The online version of this article (doi:10.1186/1475-2875-11-107) contains supplementary material, which is available to authorized users.
Laurens Manning, Anna Rosanas-Urgell contributed equally to this work.
The authors declare that they have no competing interests.
LM co-ordinated the main study, obtained biopsies and produced the initial draft of the paper. AR-U performed the PCR assays and edited drafts of the paper. ML assisted clinically with the main study, obtained biopsies and edited drafts of the paper. HE assisted with data collection and specimen preparation, and edited drafts of the paper. CM performed the histological examination of brain tissue and edited drafts of the paper. IM was a co-investigator on the main study and edited drafts of the paper. PS was a co-investigator on the main study and edited drafts of the paper. TMED was the principal investigator of the main study, conceived the sub-study and produced the final version of the paper. All authors read and approved the final manuscript.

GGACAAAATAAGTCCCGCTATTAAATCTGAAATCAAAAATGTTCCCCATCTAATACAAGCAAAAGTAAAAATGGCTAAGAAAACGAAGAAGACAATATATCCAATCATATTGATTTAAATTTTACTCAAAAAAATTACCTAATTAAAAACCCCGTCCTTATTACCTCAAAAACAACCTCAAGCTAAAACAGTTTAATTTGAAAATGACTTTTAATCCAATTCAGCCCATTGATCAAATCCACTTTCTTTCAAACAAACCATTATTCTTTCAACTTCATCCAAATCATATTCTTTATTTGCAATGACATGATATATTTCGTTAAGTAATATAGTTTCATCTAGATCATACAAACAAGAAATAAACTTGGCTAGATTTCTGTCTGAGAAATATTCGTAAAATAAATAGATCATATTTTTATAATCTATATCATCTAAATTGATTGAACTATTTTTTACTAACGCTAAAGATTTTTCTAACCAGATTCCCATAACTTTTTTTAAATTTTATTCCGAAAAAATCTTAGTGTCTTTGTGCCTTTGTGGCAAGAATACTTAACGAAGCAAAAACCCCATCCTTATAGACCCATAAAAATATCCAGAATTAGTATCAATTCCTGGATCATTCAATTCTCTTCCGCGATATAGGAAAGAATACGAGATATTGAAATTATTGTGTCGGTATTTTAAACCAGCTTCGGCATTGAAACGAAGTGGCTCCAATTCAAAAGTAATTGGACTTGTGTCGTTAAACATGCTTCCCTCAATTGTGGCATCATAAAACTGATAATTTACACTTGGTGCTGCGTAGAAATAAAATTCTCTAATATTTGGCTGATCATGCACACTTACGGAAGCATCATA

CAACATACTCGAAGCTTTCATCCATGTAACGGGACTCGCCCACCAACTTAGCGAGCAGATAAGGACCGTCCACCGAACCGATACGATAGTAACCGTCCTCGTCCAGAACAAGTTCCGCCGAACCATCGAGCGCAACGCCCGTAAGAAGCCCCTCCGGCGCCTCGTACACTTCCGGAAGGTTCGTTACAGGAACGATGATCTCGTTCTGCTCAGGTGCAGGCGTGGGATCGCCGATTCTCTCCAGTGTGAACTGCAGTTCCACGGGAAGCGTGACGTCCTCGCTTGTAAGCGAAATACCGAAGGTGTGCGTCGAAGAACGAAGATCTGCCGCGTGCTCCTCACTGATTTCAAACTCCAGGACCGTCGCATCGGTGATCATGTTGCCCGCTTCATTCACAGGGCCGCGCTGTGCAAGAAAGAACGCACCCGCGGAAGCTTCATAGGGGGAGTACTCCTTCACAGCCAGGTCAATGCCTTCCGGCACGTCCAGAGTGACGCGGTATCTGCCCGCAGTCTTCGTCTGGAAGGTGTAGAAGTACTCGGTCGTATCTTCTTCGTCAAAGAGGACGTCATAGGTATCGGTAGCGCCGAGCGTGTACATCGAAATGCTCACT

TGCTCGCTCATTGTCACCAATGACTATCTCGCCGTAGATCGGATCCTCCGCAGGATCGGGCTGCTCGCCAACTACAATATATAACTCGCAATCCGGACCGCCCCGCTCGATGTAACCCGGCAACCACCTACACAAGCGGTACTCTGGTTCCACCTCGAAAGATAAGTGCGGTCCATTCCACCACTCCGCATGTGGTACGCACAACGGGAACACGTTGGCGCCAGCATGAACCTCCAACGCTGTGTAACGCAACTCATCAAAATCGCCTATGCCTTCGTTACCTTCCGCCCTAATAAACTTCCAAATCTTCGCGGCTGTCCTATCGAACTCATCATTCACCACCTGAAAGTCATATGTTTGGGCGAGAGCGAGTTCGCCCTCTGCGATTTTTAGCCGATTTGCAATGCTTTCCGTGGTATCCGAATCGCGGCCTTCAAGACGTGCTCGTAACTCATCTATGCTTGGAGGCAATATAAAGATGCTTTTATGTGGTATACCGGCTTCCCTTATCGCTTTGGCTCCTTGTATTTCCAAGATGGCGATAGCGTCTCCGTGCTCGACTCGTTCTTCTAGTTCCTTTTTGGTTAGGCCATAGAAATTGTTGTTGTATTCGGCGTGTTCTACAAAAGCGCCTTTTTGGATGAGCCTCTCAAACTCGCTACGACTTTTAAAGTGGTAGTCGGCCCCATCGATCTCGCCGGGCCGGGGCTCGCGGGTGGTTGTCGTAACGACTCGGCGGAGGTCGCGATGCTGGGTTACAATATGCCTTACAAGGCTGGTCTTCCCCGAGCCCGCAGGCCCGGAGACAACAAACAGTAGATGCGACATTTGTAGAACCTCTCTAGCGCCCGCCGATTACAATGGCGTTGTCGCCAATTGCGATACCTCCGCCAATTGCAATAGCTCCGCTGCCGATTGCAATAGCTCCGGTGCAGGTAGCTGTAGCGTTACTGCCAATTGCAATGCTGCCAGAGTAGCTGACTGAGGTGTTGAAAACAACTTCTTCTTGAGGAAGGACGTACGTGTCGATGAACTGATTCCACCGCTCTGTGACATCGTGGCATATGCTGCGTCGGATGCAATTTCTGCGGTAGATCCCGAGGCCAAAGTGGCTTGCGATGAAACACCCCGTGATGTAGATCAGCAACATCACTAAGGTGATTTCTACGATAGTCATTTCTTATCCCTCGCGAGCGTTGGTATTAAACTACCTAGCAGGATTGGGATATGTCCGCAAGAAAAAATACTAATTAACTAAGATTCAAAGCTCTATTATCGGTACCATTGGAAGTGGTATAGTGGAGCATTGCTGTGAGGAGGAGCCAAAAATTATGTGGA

Microvascular sequestration of Plasmodium falciparum underlies cerebral malaria. Despite suggestive ex vivo evidence, this phenomenon has not been convincingly demonstrated in coma complicating Plasmodium vivax malaria. Severely-ill Papua New Guinean children with mixed P. falciparum/P. vivax infections are more likely to develop cerebral malaria and die than those with P. falciparum alone, possibly reflecting P. vivax sequestration. Nested PCR was performed on post mortem brain tissue from three such children dying from cerebral malaria due to mixed-species infections. No P. vivax DNA was detected. These findings do not support the hypothesis that P. vivax sequestration occurs in human brain.
Authors’ original file for figure 112936_2011_2091_MOESM1_ESM.tiff
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- A histopathologic study of fatal paediatric cerebral malaria caused by mixed Plasmodium falciparum/Plasmodium vivax infections
Timothy ME Davis
- BioMed Central
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